There comes a point in time when one must face reality with the understanding that a desired outcome is simply never going to materialize into anything greater than a hopeful proposal. That time has come for Vince Velasquez as a viable starting pitcher.
Velasquez was acquired by the Phillies in December of 2015 as part of a deal that sent Ken Giles to the Houston Astros. At the time, Velasquez was truly the prize piece of the deal, as the Astros threw in Mark Appel, Harold Arauz, Brett Oberholtzer and Tom Eshelman. But it was Velasquez that made the trade worthwhile, as then 23-year-old had just finished his first stint in the big leagues. While the numbers weren’t all to impressive, as Velasquez posted a 4.37 ERA in seven Major League appearances, the “stuff” was there: the velocity, the movement and the deceptive off speed pitches were certainly obvious.
Heading into the 2016 season, the Phillies believed they had a very capable back end of the rotation arm in Velasquez that could bud into something special as his career progressed. Velasquez flashed brilliance at times in 2016, striking out 152 batters in 131 innings pitched, but the command was simply not there. Velasquez was working deep into far too many counts, forcing himself out of games with relatively high pitch counts. He averaged just over 5.1 innings pitched per start. Velasquez also found himself surrendering far too many hits because of this high pitch count. In pitching terms, the word nibbling would certainly apply in Velasquez’s case, as he would not attack the strike zone, but instead, try too hard to not leave pitches over the plate, running up his pitch count in the process. Perhaps a far greater concern was the 25 homeruns he allowed in 2016. He was allowing a homerun every 5.24 innings, or, effectively, a homerun every start he made. Understanding that Citizens Bank Park isn’t exactly a pitchers haven, those numbers are still concerning to say the least.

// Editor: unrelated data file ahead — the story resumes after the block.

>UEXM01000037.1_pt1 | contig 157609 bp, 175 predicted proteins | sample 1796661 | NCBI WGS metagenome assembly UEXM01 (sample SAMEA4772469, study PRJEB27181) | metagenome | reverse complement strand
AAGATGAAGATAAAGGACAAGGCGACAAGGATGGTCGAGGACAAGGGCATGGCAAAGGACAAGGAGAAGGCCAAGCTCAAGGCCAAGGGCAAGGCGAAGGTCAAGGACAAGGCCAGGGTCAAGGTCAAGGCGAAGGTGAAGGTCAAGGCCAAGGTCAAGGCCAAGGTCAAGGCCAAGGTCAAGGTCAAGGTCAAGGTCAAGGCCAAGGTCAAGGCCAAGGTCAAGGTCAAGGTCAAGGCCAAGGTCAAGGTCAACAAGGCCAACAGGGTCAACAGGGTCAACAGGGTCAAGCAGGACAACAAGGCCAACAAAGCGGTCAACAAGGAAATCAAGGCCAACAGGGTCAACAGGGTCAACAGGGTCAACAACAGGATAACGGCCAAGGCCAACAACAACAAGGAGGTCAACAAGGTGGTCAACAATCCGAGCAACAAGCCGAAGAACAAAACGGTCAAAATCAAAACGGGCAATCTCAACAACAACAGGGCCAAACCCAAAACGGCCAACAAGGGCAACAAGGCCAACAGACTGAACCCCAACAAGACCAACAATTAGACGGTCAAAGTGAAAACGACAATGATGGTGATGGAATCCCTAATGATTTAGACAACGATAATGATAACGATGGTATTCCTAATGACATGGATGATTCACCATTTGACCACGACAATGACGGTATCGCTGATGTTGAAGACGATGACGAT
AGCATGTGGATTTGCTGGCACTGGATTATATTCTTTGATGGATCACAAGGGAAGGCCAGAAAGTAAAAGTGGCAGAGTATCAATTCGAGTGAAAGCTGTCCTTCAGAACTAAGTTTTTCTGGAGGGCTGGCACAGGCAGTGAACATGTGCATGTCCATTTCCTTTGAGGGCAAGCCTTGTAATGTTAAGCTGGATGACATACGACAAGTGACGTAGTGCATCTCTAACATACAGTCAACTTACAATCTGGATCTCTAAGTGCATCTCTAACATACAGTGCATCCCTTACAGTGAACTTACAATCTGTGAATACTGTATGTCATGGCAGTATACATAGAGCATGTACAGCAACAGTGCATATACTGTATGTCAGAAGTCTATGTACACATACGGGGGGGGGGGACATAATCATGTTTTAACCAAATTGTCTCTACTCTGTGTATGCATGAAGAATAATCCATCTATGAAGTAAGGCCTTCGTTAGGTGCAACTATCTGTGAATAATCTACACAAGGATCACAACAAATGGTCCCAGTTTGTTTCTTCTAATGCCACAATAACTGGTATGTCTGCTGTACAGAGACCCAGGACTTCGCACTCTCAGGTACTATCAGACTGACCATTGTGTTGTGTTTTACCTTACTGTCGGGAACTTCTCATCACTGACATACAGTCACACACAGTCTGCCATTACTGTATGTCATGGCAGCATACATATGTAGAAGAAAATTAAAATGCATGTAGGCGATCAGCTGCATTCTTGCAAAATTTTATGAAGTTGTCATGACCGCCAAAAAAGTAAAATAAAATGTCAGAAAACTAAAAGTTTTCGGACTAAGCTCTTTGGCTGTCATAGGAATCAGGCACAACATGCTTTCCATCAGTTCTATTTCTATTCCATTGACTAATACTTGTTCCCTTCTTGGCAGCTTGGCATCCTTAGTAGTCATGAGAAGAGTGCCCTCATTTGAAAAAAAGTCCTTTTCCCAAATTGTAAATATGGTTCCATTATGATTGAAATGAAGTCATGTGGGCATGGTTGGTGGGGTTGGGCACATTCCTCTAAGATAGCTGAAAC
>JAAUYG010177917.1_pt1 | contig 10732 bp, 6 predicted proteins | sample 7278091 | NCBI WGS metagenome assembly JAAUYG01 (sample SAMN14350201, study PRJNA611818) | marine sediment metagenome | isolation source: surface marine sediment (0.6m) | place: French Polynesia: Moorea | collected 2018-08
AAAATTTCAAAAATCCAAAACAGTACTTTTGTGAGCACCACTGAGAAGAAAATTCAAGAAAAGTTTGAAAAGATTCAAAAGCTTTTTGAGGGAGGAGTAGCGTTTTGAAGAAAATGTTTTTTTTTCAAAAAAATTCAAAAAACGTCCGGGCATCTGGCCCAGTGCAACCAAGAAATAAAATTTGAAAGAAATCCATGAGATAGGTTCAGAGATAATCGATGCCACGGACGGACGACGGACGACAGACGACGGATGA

2017 was perhaps a worse season, albeit a shortened one, for Velasquez. The right made just 15 starts, posting a 5.13 ERA over 72 innings pitched. He battled through injuries all season long, and when he did pitch, his velocity was down. Velasquez still punched out 68 hitters over those 72 innings, but again struggled with consistency. His WHIP was up as he surrendered nearly a hit per inning and allowed 34 walks over those 72 innings. For reference, he walked 45 in 131 a season prior. He also surrendered 15 homeruns in 2017, good for a long ball every 4.8 innings pitched.
This season, Velasquez has been wildly inconsistent. Take his start on April 19 for example. Velasquez took the mound against the Atlanta Braves and cruised through the first four innings. He struckout six, allowed just two hits, inducing a double play on one of them, and allowed no runs. In the fifth, as the order had swung through a third time, the Braves started to tee off on Velasquez. After a leadoff walk and a single by Dansby Swanson, Velasquez served up a three run homerun to Ryan Flaherty. It’s that kind of unraveling that we’ve seen far too frequently from Velasquez.
Over his career, Velasquez is 12-18 with a 4.58 ERA. He’s allowed 46 homeruns in 228 innings pitched, or one every 6.1 innings. That number in and of itself isn’t too harrowing, but to think that he allowed just five i 55.2 innings pitched in Houston leaves cause for concern. Take those factors out of the equation, and you’re left with a pitcher who’s surrendered 41 homeruns in 173 innings. That’s a homerun every 4.2 innings pitched in a Phillies’ uniform. Velasquez’s hits per nine innings pitched has also risen every season. In his lone season in Houston, he allowed 8.1 hits per nine. That number has since risen to 8.9, 9.3, and now, 10.5. You simply cannot rely on a pitcher that is going to serve up 10 hits every nine innings, or in Velasquez’s case, 6 hits per five innings pitched.
I’m not much of a bold statement maker as a writer. I save that prerogative for when I’m on the air. But I am ready to make this statement: it’s time to end this traipsed journey the Phillies and Vince Velasquez have been on. 2018 is the final year of Velasquez’s contract. I’m curious if it’s his last as a Phillie as well.
Mandatory Credit: Eric Hartline-USA TODAY Sports